Tuesday, April 01, 2014


This year's CLA also marks the eighth birthday of this blog -- And my first return visit to New Orleans since Katrina -- The flash flood warnings that came to my phone the first morning were a bit worrisome, as was the lightning (AND there was that alarm that started sounding during breakfast, apparently in response to a lightning strike on the tower), but the panels inside the hotel kept my mind off the storm and things were warming up by the end of the weekend. I was there to present work on Amiri Baraka as part of a panel on literature and music. Last year the airlines didn't get me to the conference until after my panel. This year's flight delays were on the other end.  I was in New Orleans in plenty of time for my panel on that first morning, but didn't get back to State College after the conference till two in the morning.

The Langston Hughes luncheon featured a poetry reading by Brenda Marie Osbey, whose name, as mine often does, seemed to shift pronunciation as different speakers spoke it. I first met Brenda at the initial Furious Flower conference back in the 90s.  One of the great things about CLA is the family atmosphere as brethren of the text meet together. Friends too many to mention singularly, though I must mention the Tom Dent Birthday party Jerry Ward held at his house over by the campus of Dillard.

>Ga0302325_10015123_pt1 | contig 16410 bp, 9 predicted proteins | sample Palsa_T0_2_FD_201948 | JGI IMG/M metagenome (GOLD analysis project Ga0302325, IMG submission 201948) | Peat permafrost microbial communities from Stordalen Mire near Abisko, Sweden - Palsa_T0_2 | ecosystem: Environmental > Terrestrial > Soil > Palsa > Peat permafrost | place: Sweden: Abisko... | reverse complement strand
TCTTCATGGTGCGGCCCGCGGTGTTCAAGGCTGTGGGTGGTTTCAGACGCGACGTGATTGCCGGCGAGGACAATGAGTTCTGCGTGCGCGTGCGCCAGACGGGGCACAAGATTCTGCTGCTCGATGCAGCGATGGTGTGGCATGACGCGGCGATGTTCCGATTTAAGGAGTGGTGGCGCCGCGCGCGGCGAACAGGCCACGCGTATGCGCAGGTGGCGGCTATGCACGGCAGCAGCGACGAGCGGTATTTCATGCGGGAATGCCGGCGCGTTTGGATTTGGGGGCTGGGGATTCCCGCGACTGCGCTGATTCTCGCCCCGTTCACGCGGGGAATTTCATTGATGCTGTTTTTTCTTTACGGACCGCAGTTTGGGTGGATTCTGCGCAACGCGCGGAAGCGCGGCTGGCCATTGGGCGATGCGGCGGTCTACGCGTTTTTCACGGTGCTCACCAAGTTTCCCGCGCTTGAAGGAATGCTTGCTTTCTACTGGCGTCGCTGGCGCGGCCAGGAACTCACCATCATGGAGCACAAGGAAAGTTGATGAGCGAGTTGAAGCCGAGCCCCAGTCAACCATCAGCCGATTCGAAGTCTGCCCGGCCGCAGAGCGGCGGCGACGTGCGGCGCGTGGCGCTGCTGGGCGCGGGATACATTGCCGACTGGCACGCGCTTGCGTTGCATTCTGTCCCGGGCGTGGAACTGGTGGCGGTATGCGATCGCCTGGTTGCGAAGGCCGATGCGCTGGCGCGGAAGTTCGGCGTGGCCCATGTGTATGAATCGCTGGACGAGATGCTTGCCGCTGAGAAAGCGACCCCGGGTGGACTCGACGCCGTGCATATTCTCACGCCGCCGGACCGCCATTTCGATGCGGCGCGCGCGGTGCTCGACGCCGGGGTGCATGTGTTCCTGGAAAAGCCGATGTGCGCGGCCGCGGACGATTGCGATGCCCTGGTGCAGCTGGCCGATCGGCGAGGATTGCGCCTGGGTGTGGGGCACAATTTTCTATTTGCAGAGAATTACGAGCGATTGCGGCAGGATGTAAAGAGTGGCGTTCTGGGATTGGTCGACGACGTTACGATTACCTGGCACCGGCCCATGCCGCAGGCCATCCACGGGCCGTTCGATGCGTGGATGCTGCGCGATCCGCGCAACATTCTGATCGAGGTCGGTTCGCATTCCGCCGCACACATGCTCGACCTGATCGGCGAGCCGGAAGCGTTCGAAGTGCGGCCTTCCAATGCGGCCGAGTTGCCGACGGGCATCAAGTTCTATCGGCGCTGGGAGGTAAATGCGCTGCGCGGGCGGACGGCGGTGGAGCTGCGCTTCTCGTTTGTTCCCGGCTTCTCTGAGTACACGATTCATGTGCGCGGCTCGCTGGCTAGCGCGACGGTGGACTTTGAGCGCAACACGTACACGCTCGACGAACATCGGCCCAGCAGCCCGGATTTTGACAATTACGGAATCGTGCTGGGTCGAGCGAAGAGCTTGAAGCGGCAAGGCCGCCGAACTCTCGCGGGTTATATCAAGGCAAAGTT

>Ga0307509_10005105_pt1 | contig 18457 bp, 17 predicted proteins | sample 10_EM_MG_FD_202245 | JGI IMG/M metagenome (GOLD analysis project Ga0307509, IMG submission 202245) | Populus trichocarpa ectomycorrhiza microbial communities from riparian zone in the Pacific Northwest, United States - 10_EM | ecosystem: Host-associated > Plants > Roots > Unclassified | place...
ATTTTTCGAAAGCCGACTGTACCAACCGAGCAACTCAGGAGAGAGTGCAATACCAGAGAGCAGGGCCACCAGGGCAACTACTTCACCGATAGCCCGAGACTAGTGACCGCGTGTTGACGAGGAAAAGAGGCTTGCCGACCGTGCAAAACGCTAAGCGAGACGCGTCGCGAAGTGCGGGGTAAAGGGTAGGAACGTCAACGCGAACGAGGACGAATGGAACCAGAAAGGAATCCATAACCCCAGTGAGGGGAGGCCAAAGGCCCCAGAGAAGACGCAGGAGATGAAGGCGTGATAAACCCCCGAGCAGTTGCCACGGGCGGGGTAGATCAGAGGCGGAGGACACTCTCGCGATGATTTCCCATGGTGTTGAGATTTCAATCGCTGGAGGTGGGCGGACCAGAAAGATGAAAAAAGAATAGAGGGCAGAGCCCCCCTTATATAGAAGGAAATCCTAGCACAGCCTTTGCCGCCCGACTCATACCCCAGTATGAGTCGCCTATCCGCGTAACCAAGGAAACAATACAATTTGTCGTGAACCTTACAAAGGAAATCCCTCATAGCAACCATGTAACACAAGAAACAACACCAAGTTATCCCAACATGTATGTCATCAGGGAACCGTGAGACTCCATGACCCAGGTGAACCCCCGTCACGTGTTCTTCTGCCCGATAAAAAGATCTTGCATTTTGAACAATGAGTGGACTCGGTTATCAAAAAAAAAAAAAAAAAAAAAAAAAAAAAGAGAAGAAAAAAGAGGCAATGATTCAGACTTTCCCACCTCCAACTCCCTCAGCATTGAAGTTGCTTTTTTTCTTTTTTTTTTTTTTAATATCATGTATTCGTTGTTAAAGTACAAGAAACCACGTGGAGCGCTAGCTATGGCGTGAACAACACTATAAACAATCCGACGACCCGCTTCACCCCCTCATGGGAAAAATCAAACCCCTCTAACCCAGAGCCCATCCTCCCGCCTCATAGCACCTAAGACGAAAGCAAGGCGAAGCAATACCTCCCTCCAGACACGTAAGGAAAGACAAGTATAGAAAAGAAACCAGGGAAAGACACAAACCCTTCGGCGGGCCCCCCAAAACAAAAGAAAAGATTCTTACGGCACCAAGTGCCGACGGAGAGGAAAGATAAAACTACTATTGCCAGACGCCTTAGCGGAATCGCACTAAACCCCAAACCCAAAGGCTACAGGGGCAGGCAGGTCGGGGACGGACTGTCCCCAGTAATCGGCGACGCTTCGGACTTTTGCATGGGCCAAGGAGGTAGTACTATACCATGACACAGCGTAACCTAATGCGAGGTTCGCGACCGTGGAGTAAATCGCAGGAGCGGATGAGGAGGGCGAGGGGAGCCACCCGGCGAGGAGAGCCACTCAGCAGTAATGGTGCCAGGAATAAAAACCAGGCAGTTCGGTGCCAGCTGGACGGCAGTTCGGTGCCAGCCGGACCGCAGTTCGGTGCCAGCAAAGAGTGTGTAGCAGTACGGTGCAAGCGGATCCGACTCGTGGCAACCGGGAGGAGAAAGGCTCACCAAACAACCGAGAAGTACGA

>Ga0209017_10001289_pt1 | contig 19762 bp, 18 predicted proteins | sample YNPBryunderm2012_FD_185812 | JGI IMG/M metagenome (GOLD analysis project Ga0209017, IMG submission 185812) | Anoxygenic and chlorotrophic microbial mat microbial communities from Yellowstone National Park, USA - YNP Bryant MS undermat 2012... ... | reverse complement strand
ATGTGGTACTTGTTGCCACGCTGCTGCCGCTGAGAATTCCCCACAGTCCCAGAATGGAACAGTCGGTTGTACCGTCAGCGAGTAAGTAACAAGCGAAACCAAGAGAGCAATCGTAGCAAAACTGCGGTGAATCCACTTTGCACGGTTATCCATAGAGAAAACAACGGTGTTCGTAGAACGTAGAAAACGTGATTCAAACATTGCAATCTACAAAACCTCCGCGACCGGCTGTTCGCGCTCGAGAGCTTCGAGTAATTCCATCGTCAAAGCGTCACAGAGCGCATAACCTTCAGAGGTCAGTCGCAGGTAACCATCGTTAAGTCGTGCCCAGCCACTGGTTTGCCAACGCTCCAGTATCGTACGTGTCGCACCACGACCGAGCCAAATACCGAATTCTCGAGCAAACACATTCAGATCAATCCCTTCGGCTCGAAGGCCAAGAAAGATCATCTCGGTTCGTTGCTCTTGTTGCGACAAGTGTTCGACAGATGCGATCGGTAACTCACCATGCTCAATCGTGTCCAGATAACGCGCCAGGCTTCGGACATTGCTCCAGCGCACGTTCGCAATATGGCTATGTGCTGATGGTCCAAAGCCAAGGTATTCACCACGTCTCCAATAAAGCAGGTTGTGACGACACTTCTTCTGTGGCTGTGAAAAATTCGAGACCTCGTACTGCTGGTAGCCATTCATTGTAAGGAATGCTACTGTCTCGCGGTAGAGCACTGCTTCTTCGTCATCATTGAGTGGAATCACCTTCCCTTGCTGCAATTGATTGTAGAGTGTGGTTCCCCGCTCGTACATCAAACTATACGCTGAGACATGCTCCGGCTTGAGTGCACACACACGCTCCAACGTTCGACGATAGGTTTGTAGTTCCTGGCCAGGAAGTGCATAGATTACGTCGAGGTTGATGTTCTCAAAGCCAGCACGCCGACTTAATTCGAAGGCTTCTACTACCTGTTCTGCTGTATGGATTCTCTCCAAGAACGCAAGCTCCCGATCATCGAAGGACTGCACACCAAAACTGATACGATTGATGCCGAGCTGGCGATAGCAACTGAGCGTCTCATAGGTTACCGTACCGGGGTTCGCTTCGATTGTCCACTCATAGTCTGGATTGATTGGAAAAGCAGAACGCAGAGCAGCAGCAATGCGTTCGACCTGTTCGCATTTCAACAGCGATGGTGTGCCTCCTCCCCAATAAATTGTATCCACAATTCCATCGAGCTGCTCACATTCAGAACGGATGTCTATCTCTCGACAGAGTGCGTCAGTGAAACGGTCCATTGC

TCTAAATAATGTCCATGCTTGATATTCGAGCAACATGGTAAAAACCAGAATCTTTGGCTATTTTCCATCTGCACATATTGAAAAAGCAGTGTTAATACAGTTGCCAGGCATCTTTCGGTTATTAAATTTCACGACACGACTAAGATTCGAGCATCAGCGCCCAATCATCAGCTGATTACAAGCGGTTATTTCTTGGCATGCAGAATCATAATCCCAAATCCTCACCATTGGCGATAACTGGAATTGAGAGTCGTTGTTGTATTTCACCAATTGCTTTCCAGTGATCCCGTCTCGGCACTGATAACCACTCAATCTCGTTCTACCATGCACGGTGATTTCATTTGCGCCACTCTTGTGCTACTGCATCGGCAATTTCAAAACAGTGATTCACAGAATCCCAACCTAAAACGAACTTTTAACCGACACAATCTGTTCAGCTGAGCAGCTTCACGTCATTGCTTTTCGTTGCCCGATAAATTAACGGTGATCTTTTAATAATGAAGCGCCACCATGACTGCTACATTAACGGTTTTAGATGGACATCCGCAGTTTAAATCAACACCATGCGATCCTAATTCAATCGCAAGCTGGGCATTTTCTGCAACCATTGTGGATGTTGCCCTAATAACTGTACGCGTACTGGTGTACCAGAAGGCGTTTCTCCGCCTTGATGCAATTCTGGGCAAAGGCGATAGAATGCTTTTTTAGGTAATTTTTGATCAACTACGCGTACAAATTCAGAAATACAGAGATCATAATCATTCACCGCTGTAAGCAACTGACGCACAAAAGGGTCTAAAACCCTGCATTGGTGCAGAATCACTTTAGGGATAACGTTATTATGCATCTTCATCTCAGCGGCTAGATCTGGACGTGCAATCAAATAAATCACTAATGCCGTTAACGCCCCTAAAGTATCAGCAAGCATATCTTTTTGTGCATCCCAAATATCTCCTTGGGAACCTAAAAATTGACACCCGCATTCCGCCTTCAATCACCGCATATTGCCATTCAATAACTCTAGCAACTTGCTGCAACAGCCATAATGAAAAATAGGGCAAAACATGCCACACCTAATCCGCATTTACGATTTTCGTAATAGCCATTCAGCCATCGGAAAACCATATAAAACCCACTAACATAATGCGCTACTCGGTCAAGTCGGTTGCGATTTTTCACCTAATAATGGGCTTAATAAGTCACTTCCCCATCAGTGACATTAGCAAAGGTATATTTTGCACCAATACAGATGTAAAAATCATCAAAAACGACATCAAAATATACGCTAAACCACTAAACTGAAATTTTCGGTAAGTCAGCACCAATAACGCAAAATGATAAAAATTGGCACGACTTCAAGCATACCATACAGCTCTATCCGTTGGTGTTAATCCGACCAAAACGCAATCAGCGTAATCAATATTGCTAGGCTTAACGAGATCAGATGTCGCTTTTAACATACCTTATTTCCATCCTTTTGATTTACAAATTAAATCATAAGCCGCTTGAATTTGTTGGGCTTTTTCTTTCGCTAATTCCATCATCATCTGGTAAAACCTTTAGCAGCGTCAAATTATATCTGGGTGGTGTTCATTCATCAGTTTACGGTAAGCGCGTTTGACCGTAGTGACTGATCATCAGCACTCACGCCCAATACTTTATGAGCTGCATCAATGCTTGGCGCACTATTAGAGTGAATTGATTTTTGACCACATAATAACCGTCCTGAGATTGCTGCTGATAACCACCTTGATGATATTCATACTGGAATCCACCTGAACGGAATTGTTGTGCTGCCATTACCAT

I'd just seen Eugene Redmond in Merced at the Black Arts conference. In the week between, he'd been to Howard, just a day after I was there, to appear at their Baraka tribute.

The conference banquet featured Edwige Danticat, who read from a new essay.

Once the conference was over, I finally had time to get down the street to Mulate's for that serving of crawfish etouffee. The nice mother who stood next to me at the bar to order her drink while her eight-year-old exchanged jokes with me was followed by two parents with their eighteen-year-old son, who were told that law required the son, being under nineteen, to sit farther away from the bar, which he did.

Oh, I will mention that those three people you see at the iron table are Penn Staters Susan Weeber, Laura Vrana and Earl Brooks, who delivered great papers. 

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